Con O’Neill is superb as Jack Barton, head writer on the show, a sexist, cold-hearted so-and-so who seems to view the whole thing with ill-disguised contempt. Despite a 17-year partnership he remains unmoved by Nolly’s fate, utterly indifferent to her feelings.
Together with Tim Wallers as Charles Denton – the then controller of programmes at ATV, Crossroads’ production company – he exemplifies the patriarchy of that period, a group of arrogant, unassailable males who wielded absolute power.
Sarah Vine (pictured) loves Bonham Carter’s nuanced performance
Nolly, meanwhile, may be vulnerable on the inside but she has the sharp bite required by all women fighting to survive in a man’s world. Gordon was the first person to appear on colour TV, and had a career behind the scenes in the industry even before she acted in Crossroads.
She was the first woman to interview a sitting prime minister (Harold Macmillan). And yet none of that matters in the end.
At 61 she is just an old actress with far too many opinions of her own and a tendency to run rings around her male superiors. She has to go.
Bonham Carter delivers a wonderfully nuanced performance. She is that rare thing: an actress of a certain age who does not hide it and is not afraid to show herself at her most vulnerable.
She captures all the loneliness and fear of a woman in the twilight of her years, someone who has had to sacrifice everything for her career, now cast adrift from the only family she has. But she also encapsulates the ferocity of spirit that made Gordon such a success in such a hostile environment.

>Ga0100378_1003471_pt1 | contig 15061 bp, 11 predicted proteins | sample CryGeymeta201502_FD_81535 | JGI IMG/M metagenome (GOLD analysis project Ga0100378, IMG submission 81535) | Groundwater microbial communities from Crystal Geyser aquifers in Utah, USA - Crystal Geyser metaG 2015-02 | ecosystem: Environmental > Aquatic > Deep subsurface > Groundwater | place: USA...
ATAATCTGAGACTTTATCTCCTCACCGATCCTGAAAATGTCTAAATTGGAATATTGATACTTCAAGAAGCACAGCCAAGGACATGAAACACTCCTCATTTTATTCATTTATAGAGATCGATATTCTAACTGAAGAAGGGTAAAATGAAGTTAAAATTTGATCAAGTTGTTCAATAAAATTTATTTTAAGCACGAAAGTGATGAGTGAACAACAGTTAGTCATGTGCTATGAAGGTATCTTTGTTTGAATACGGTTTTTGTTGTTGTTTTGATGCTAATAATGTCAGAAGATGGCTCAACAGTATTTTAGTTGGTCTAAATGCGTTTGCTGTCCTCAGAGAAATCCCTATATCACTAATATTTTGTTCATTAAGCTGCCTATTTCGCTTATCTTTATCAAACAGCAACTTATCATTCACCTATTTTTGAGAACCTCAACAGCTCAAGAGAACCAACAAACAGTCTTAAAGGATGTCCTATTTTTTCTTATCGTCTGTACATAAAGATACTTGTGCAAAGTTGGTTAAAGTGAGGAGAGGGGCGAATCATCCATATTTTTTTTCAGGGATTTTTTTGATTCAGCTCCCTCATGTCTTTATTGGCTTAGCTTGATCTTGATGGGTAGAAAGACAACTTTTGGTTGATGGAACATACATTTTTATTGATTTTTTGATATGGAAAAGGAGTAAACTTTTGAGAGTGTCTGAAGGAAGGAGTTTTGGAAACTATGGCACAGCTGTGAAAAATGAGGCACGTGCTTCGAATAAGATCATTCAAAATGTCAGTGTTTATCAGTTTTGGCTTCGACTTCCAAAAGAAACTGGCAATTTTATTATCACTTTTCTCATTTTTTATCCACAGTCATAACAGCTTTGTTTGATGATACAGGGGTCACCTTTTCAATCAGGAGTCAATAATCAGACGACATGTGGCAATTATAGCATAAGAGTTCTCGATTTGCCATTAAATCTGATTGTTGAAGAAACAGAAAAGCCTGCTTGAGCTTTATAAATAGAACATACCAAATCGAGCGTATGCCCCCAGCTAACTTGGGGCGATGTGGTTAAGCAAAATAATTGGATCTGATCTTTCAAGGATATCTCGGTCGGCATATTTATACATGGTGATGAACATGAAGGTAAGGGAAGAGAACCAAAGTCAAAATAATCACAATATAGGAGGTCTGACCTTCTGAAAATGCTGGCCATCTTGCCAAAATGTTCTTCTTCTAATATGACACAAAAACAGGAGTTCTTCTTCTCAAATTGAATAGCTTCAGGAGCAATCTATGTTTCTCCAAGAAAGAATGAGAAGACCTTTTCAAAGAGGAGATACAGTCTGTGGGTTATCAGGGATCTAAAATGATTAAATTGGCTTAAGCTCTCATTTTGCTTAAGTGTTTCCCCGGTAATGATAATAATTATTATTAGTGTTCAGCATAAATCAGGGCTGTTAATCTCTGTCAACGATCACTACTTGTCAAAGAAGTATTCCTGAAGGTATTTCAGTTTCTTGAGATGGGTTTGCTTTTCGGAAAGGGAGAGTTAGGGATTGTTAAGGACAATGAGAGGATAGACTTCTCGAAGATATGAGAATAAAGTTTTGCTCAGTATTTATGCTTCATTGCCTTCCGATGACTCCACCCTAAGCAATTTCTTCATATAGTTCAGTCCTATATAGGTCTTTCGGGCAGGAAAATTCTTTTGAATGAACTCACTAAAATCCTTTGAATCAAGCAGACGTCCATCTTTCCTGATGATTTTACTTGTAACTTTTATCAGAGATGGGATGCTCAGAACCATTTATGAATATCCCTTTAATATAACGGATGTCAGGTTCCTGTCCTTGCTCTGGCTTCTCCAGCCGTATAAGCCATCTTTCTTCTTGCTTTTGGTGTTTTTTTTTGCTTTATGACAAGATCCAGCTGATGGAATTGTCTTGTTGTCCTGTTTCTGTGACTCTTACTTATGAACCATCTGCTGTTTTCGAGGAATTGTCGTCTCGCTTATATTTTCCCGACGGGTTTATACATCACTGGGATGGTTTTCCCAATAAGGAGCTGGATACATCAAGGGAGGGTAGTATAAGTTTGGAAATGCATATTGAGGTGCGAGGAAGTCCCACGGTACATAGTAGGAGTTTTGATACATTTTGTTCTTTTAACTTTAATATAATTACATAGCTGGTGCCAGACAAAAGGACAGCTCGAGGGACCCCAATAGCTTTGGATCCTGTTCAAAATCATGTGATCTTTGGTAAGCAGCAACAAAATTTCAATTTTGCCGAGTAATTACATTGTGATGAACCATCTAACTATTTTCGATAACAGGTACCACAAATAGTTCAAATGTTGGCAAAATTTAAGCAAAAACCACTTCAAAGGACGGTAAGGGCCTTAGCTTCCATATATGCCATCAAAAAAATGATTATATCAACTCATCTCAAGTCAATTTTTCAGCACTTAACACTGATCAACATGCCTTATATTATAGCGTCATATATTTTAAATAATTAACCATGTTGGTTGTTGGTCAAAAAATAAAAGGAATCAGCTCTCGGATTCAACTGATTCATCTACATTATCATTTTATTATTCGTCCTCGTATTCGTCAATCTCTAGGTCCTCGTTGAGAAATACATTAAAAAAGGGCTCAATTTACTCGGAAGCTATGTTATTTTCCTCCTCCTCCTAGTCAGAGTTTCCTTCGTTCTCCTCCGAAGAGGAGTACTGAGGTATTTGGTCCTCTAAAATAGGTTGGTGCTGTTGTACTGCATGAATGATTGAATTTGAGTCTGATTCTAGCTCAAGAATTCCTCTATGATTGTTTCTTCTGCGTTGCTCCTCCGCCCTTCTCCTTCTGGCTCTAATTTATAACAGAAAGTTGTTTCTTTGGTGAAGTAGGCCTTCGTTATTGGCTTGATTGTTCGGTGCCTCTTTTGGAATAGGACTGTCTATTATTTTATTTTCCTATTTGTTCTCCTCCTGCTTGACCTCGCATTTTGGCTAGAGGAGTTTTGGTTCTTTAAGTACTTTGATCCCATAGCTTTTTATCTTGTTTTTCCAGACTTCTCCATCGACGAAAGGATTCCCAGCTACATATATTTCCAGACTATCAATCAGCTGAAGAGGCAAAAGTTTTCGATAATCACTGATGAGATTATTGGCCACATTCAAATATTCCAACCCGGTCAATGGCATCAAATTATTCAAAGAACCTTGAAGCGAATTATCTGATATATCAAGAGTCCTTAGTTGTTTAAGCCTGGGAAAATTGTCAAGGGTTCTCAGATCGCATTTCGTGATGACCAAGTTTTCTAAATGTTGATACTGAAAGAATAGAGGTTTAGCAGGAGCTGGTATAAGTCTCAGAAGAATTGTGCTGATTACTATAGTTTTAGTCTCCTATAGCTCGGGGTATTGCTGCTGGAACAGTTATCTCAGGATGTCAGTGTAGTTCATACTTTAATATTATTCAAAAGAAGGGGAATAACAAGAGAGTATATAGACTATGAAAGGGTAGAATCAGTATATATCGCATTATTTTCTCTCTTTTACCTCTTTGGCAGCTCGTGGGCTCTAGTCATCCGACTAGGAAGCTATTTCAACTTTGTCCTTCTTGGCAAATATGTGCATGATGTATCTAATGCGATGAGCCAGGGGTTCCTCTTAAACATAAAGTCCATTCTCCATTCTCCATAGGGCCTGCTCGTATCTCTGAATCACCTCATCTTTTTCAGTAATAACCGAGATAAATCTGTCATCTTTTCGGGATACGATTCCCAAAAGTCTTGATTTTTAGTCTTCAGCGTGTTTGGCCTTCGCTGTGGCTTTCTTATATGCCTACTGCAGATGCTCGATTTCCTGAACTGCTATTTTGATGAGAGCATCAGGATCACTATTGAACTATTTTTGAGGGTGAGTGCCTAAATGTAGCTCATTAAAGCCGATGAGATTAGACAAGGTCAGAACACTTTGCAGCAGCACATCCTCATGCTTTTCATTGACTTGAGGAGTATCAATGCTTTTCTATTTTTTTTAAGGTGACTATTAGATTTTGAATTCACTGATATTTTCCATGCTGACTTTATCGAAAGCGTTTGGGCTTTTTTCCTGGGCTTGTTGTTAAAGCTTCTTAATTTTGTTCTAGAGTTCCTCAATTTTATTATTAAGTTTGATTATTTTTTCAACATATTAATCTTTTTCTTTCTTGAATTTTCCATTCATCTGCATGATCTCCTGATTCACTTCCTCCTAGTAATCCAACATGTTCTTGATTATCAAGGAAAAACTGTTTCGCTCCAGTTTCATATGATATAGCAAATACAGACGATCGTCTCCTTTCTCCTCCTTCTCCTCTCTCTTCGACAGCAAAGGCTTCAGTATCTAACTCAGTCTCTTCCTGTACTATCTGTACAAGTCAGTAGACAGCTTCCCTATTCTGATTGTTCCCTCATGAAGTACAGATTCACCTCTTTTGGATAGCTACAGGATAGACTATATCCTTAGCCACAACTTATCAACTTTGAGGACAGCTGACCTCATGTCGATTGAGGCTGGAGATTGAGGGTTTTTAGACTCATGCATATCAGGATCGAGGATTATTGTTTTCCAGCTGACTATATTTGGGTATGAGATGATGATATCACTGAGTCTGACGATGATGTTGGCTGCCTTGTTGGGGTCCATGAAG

In many ways Nolly exemplifies so many women of her generation, women who paved the way for the rest of us but ultimately paid a very high price. I think that’s why I enjoyed this so much, despite having no affinity or affection for Crossroads itself: Nolly’s is a universal story, told within the context of a specific dusty corner of British culture but nonetheless relevant to us all.
WE’LL ALL MISS THIS NO-NONSENSE HERO
Happy Valley has had the nation gripped, and the final episode did not disappoint. Sarah Vine says that Sunday’s won’t be the same without Sergeant Cawood ( Sarah Lancashire – pictured )
There was a moment in last week’s series finale when Catherine Cawood gets back home from her daughter’s graveside and looks through photo albums at pictures of her late daughter and her grandson Ryan.